30459-Least Still Christian_pThere’s a book that came out January of 2011 called “What’s the Least I Can Believe and Still Be a Christian.” I like the concept of this book, a getting back to the basics of our faith.

SLIDE 4 - LutherIt is certainly not a new idea. When Martin Luther wrote up his famous 95 theses his main desire was to take the Christian faith back to the beginning, back to the core elemental beliefs that makes people Christians.

SLIDE 5 - FormingIf we hold to the Presbyterian tenant of being “reformed and always being reformed according to the word of God,” these institution shaking ideas of going back to the basics should excite us. But of course there are things that we very much enjoy about our tradition. We like the stability of history, the comfort of the way we’ve always done things. There is nothing inherently wrong in any of these things. What becomes troublesome however is when we believe that we’ve got it all figured out and that these man made rules of how to go about being faithful are the one and only way.

SLIDE 6 - LeviticusSometimes when I read Paul’s letters to all of those early Christian communities it sounds like he is simply giving them a talking to for a lot of things we don’t even do anymore. It’s tempting to read this simply as Paul scolding the Jews for their desire to maintain salvific legalism even after Jesus’ death and resurrection superseded the old law. Yes, that is in there, and I don’t know about you, but I’m under no temptation to return to all of the laws given in Leviticus. I have no desire to give up shellfish or cheeseburgers or try to figure out what fabrics I’m allowed to wear. And I’m not tempted to believe that any one of these practices will bring me closer to God, let alone will bring me salvation.

SLIDE 7 - SplitsBut that’s not the only legalism we’re dealing with. There are so many theological conventions, liturgical rituals, and sociological assertions that have developed over years and years of Christian faith, reformations, and denominational splits. In this cartoon it shows a membership class and the presenter has a chart that says “Churches and Christian Movements Throughout History.” The presenter says, “So this is where our movement came along and finally got the Bible right.” And one of the people in the class says, “Jesus is so lucky to have us.” While I value the history, wisdom, and community found in our denominational structure, the splintering of denominations throughout time points to the very religiosity that Paul railed against, saying, “But if I build up again the very things that I once tore down, then I demonstrate that I am a transgressor. For through the law I died to the law, so that I might live to God.” (Galatians 2:18-19) Paul tells us that we are justified by faith in Jesus Christ. Faith in Jesus Christ. Period. The end.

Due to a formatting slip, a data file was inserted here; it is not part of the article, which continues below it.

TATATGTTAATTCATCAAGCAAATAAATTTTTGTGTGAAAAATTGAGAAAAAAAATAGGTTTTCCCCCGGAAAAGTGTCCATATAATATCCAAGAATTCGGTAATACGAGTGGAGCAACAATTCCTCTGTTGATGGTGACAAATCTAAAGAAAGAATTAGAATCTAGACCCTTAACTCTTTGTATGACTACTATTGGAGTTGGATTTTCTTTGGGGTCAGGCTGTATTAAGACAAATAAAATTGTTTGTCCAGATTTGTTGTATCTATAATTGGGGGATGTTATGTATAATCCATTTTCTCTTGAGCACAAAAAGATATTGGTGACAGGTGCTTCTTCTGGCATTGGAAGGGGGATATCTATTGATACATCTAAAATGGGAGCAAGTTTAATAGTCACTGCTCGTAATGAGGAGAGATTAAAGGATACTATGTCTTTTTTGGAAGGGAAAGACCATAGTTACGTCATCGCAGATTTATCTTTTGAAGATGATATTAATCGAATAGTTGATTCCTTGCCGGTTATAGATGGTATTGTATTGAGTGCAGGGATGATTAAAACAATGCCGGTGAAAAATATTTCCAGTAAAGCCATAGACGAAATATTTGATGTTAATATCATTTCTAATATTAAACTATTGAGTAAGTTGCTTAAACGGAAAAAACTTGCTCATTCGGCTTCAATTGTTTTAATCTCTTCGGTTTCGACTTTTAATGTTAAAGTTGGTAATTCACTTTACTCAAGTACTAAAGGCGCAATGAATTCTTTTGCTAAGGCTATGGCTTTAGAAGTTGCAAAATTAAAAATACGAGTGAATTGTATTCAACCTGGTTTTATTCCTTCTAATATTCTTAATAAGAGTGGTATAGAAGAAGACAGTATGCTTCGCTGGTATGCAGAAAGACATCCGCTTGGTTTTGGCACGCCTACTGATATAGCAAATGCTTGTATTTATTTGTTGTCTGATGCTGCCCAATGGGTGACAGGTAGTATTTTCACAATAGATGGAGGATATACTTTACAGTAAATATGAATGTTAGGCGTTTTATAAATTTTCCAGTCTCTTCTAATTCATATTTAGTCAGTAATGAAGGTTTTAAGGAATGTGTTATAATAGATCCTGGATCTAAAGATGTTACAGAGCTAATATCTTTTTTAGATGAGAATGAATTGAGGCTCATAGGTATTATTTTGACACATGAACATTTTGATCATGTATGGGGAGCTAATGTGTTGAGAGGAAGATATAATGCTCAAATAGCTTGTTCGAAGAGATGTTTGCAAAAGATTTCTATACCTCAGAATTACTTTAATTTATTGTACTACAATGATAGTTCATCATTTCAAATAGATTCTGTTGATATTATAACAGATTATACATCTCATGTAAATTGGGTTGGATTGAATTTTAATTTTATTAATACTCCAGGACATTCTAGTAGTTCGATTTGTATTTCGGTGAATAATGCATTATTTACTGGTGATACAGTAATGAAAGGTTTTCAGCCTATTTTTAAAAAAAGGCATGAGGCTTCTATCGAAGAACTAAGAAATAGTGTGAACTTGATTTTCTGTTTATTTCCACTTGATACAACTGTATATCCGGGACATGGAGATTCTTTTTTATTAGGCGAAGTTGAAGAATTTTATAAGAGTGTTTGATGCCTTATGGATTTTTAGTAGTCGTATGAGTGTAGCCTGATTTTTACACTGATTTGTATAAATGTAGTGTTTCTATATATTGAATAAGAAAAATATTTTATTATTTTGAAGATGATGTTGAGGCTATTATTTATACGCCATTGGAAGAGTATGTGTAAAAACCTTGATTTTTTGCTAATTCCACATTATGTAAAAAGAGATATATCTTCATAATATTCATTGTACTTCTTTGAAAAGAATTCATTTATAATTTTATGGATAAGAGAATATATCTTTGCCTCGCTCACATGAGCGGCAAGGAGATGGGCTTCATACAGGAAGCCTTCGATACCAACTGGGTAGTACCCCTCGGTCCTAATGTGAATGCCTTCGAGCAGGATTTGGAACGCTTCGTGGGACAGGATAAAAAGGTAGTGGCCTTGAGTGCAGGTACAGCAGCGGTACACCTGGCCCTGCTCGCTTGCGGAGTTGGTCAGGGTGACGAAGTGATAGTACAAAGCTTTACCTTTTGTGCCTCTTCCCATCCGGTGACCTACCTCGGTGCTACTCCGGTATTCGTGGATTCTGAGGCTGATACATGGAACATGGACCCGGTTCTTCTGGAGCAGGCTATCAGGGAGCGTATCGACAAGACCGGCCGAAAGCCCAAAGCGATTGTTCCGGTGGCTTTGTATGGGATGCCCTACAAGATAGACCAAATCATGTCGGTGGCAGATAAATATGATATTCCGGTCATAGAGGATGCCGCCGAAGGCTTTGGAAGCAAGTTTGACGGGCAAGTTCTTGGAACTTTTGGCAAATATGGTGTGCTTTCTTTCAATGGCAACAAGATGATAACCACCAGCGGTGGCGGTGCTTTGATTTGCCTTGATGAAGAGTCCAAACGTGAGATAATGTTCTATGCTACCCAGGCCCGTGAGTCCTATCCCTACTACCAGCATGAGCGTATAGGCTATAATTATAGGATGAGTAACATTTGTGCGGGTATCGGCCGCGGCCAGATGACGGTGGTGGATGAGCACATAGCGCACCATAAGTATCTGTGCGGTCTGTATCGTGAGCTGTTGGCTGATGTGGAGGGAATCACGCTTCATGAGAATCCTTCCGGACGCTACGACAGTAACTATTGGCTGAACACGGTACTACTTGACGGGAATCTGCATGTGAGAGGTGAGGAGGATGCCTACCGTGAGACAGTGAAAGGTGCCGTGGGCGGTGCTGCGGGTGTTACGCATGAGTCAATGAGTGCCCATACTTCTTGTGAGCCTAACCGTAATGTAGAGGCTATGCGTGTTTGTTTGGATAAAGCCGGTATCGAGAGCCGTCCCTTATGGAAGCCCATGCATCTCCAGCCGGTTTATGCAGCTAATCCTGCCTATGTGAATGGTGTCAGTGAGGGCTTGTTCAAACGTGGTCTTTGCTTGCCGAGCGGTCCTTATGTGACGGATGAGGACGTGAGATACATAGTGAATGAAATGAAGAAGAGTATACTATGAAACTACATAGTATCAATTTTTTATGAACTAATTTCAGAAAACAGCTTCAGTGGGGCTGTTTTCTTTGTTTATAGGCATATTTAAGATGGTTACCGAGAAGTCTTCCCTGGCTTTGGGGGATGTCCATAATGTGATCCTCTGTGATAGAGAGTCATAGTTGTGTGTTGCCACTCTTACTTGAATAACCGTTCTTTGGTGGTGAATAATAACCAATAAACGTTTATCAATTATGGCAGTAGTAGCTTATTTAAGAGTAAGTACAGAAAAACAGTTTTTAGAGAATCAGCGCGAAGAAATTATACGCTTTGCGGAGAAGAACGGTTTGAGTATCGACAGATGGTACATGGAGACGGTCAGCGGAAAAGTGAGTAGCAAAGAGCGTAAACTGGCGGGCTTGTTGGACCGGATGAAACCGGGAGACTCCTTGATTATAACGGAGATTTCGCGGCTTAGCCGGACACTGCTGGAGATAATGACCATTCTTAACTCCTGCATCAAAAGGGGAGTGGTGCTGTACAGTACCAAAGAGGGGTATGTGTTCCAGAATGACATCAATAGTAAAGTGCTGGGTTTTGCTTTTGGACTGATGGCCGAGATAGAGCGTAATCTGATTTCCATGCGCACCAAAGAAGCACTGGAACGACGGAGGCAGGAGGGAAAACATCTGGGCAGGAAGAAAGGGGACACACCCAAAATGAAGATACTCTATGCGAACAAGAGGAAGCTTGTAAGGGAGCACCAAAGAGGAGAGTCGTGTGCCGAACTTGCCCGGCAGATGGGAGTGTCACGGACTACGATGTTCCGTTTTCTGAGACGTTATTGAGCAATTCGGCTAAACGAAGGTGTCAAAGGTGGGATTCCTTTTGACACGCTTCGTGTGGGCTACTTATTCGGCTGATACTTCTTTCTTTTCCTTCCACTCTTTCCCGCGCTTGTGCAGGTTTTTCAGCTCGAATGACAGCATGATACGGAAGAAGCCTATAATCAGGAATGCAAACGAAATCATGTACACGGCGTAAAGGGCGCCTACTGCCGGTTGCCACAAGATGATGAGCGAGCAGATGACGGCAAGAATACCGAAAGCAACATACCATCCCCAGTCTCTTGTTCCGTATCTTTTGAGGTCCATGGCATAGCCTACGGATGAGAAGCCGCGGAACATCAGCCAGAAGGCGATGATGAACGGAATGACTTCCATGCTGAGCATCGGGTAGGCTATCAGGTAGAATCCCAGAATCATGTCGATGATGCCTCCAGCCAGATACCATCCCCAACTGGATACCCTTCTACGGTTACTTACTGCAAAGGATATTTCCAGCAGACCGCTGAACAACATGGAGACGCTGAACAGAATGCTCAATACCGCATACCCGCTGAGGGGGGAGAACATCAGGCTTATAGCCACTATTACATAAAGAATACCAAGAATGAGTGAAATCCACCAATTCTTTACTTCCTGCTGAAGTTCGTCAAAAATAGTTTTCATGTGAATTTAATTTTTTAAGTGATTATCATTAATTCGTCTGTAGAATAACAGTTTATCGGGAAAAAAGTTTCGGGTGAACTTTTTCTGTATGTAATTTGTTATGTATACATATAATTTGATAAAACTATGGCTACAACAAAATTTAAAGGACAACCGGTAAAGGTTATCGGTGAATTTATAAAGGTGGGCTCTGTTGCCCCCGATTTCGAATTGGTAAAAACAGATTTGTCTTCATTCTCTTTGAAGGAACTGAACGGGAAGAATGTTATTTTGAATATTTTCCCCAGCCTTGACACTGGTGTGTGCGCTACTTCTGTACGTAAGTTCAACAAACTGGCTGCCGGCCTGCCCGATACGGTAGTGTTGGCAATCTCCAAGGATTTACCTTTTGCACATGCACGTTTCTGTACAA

Presbyterian pastor Heidi Husted Armstrong writes, “Salvation is never a matter of Jesus and something else: not Jesus and certain cultural practices; not Jesus and a certain spiritual practice or theological perspective; not Jesus and a particular income level; not Jesus and a specific denominational brand; not Jesus and one political party; not Jesus and being good enough. Just Jesus. If anyone or anything else can be said to justify the sinner, the gospel is derailed, and, in the words of Paul’s devastatingly abrupt conclusion, “Christ died for nothing” (v.21)”[1] The community of Galatia used to depend on the law to bring them to salvation. If they just followed all the rules they would be saved from their sinfulness. Jesus came about to bring another way, a new path to salvation.

SLIDE 10 - Shrek Jesus is a burner of old bridges. Like Indiana Jones, Lord of the Rings, Shrek, and so many action movies where the pathway crumbles behind the person who steps on it, as we follow Jesus, the old pathways fall away. Any way we try to access salvation apart from Jesus is like Wile E. Coyote trying to run on air. We are not left midair. Christ makes a new pathway, one designed for the forgiveness of all.SLIDE 11 - Midair

Emory professor, Wendy Farley wrote, “If we begin with faith, we can inhabit our traditions more lightly. We can enjoy the formation our particular community provides without insisting that it is the only way. Our faith can allow us to be nourished by tradition without assuming that those who practice differently have not knowledge of God. Faith gives us the confidence to honor our heritage, while recognizing the new things God is doing in other people’s lives.” [2]

I love the idea of inhabiting our traditions lightly. I think it helps to place the emphasis on our elemental faith in Jesus Christ, while allowing our traditions to compliment and support our faith, without overshadowing it.

SLIDE 13 - FeetThis passage also brings up a beautiful image, allowing Christ to live in us. We affirm that Christ came for all, and so might Christ live within all for whom He died, that’s to say, everyone.